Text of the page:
Dissertation/Thesis Abstract

Elementary Teacher Self-Efficacy in Engineering and Student Achievement in Math and Science
by Gorena, Jacquelyn L., Ed.D., Dallas Baptist University, 2015, 126; 10605209
Abstract (Summary)

STEM education is a national priority, and more schools are implementing STEM K-12. Elementary teachers are prepared to teach science, mathematics, and technology, but teachers may not feel as prepared to teach engineering. Engineering is a new genre for elementary schools, and it is not typically a content area included in teacher preparation programs. Therefore, teachers may not feel as confident to teach engineering. Teacher self-efficacy is a major variable in student achievement. The purpose of the current study was to determine if there was a statistically significant difference in math and science achievement in grades 3-5 and teacher self-efficacy in engineering. The study revealed mixed results. An Independent-Samples t Test showed a difference in the engineering self-efficacy levels and student achievement in mathematics but not in science. However, the body of research does support the importance of teacher self-efficacy in STEM and preparing students for the 21st century workforce.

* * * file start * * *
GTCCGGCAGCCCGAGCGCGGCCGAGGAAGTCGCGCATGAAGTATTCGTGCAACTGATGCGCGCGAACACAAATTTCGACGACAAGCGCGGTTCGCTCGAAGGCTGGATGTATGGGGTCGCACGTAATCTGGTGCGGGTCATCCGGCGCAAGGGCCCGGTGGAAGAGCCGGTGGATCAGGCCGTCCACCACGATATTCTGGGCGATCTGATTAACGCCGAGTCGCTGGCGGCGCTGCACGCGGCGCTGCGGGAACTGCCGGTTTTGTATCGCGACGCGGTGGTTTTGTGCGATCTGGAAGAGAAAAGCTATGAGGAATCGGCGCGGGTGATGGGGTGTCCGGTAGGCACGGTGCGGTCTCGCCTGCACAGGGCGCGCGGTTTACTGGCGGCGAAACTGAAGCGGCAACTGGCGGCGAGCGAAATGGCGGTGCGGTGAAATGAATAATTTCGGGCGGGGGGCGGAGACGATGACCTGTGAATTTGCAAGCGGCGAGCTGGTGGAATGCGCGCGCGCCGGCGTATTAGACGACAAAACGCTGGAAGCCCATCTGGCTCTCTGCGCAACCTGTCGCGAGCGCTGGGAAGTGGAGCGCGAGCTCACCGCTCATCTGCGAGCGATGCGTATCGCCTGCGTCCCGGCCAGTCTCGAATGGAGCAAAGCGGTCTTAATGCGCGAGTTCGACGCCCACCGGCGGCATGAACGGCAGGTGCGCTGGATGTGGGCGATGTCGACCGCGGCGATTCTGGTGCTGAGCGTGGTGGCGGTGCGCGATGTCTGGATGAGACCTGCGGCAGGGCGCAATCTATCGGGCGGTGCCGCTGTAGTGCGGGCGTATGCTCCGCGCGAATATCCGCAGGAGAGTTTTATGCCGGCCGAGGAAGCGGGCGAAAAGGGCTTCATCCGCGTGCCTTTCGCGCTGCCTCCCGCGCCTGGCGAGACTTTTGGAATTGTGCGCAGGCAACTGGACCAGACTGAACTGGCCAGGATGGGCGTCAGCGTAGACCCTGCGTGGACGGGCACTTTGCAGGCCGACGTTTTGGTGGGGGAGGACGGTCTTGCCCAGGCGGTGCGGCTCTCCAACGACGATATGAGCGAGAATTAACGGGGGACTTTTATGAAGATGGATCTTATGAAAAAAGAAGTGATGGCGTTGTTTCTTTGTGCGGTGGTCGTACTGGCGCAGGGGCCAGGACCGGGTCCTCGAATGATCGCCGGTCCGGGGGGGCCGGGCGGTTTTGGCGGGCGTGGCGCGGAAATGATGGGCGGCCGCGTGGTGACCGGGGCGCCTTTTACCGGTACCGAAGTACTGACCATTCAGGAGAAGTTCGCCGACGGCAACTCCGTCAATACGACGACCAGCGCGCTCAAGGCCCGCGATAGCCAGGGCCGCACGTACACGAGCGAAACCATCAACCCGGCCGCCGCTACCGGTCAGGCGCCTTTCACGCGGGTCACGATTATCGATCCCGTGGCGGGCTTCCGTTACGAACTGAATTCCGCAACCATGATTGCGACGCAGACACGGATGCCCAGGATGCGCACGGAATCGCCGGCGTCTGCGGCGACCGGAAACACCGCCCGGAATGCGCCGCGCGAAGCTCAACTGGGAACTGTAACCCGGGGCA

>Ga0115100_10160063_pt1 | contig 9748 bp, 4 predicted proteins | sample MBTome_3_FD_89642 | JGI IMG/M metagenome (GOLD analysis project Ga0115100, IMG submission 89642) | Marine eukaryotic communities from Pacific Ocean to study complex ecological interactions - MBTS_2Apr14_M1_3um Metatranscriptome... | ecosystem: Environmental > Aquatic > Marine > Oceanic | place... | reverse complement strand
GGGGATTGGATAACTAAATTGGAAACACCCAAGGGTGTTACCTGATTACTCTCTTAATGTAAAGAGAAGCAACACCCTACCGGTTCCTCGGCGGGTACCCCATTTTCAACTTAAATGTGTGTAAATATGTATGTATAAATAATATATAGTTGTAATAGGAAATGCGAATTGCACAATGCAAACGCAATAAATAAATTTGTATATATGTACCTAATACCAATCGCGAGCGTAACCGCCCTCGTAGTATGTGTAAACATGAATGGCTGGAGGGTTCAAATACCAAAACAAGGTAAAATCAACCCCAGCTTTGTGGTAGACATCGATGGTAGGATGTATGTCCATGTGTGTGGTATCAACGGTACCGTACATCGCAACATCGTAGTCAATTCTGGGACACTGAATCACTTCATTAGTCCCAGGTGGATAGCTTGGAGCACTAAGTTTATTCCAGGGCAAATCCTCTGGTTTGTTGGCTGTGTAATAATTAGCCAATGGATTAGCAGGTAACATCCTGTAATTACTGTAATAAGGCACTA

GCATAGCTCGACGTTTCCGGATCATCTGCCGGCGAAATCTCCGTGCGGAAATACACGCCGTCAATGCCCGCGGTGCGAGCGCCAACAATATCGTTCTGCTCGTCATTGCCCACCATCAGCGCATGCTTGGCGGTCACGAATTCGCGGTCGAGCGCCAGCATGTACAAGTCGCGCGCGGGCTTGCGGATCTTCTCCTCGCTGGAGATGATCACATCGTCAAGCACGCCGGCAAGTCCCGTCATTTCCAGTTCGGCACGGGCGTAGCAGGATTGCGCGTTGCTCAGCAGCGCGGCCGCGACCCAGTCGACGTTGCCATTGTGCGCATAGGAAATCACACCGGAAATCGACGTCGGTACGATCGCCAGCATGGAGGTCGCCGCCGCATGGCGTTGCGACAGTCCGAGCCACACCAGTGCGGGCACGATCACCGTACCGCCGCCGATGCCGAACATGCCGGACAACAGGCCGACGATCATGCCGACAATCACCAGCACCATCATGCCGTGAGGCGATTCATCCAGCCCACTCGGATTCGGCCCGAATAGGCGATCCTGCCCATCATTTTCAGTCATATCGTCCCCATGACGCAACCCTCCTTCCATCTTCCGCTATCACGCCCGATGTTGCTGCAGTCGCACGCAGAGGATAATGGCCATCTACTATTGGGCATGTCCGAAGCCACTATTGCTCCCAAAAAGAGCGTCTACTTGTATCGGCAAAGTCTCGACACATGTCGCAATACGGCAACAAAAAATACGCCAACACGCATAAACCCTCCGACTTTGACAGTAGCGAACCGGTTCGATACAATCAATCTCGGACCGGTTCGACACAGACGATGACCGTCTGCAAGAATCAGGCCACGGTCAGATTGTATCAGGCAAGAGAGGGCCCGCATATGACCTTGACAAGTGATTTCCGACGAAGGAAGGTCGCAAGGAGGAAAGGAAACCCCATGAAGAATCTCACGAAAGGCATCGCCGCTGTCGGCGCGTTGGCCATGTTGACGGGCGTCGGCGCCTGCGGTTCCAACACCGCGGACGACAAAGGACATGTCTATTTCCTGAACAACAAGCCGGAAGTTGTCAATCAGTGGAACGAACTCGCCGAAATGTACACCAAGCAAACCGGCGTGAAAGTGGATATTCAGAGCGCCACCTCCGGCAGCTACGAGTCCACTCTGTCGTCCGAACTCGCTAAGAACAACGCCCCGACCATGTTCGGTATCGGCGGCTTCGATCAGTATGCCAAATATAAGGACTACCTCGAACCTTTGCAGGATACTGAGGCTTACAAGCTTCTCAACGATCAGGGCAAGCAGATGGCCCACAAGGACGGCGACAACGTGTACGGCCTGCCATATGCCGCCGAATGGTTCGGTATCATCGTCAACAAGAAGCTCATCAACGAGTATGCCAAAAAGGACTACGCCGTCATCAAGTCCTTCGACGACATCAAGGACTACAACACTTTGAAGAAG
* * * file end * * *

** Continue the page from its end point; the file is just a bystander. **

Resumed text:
Indexing (document details)
Advisor: Qualls, Barbara
Commitee: Dugger, Neil, Lee, Sharon, Price, Carolyn
School: Dallas Baptist University
Department: Educational Leadership K-12
School Location: United States -- Texas
Source: DAI-A 79/01(E), Dissertation Abstracts International
Subjects: Pedagogy, Teacher education
Keywords: Engineering, Math, Science, Stem, Teacher efficacy
Publication Number: 10605209
ISBN: 978-0-355-11781-3
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